Forum for Science, Industry and Business

Sponsored by:     3M 
Search our Site:

 

Scientists ID Genes that Could Lead to Tough, Disease-Resistant Varieties of Rice

02.04.2014

For a new generation of grains for a warmer world

As the Earth’s human population marches toward 9 billion, the need for hardy new varieties of grain crops has never been greater.


Wikimedia Commons photo by BluesyPete

A rice field in Sri Lanka. Michigan Tech scientists have discovered genes in rice that could help solve the world's hunger problem.

It won’t be enough to yield record harvests under perfect conditions. In an era of climate change, pollution and the global spread of pathogens, these new grains must also be able to handle stress. Now, researchers at Michigan Technological University have identified a set of genes that could be key to the development of the next generation of super rice.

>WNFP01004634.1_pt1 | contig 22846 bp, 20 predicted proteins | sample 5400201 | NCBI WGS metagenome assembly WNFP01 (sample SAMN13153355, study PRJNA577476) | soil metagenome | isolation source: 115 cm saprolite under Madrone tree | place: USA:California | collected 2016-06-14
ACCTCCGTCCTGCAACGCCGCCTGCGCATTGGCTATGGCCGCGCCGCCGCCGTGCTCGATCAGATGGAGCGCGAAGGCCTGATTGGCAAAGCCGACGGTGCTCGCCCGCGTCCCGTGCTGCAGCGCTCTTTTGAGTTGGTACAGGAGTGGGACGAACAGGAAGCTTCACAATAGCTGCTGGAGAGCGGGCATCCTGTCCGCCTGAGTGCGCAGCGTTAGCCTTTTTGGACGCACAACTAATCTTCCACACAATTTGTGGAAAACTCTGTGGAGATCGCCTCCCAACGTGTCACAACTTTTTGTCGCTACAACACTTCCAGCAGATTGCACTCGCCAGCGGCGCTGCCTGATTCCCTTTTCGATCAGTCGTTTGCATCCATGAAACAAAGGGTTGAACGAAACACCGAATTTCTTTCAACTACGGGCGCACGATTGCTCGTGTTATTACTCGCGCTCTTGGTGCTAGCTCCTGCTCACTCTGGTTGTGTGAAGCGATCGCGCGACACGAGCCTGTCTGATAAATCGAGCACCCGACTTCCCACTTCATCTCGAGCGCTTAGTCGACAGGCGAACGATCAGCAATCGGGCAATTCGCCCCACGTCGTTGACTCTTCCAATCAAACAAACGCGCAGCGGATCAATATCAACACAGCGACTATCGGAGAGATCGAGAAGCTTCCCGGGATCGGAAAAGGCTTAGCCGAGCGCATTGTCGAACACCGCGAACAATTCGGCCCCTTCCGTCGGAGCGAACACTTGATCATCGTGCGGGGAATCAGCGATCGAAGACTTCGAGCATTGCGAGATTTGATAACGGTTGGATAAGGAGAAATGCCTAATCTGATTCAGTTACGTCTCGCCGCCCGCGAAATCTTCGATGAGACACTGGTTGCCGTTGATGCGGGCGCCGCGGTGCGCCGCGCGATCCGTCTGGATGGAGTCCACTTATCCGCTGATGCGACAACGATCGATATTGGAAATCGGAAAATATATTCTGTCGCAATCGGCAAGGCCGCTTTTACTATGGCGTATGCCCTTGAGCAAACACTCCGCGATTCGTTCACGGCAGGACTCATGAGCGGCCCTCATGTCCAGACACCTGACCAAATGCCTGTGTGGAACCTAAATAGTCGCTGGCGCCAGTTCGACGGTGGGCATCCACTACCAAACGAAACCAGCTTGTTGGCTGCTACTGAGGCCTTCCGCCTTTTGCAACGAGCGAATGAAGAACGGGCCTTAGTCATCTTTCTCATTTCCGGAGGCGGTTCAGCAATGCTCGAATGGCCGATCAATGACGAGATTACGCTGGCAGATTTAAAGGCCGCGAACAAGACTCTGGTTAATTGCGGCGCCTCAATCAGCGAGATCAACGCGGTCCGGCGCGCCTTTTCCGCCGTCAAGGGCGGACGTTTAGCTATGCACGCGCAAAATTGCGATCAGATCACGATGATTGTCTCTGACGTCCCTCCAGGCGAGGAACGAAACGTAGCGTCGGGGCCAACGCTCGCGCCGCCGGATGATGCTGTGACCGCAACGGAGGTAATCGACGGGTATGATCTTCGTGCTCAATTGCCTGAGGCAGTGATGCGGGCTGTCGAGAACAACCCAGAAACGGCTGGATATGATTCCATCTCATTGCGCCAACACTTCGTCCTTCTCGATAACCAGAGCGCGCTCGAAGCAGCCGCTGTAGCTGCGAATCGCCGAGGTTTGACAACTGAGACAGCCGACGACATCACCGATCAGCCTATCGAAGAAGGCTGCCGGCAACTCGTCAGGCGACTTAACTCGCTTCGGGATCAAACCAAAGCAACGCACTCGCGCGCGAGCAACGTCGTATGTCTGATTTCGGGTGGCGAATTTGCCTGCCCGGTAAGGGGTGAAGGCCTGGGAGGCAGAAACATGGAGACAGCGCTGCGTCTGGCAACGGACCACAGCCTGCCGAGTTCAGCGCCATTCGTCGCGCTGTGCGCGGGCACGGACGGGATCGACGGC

A meta-data analysis by biologist Ramakrishna Wusirika and PhD student Rafi Shaik has uncovered more than 1,000 genes in rice that appear to play key roles in managing its response to two different kinds of stress: biotic, generally caused by infectious organisms like bacteria; and abiotic, caused by environmental agents, like nutrient deficiency, flood and salinity.

Traditionally, scientists have believed that different sets of genes regulated plants’ responses to biotic and abiotic stress. However, Wusirika and Shaik discovered that 1,377 of the approximately 3,800 genes involved in rice’s stress response played a role in both types stress. “These are the genes we think are involved in the cross talk between biotic and abiotic stesses,” said Wusirika.

About 70 percent of those “master” genes are co-expressive—they turn on under both kinds of stress. Typically, the others turn on for biotic stress and turn off for abiotic stress.

The scientists looked at the genes’ response to five abiotic stresses—drought, heavy metal contamination, salt, cold and nutrient deprivation—and five biotic stresses—bacteria, fungus, insect predation, weed competition and nematodes. A total of 196 genes showed a wide range of expressions to these stresses.

“The top genes are likely candidates for developing a rice variety with broad stress-range tolerance,” Wusirika said.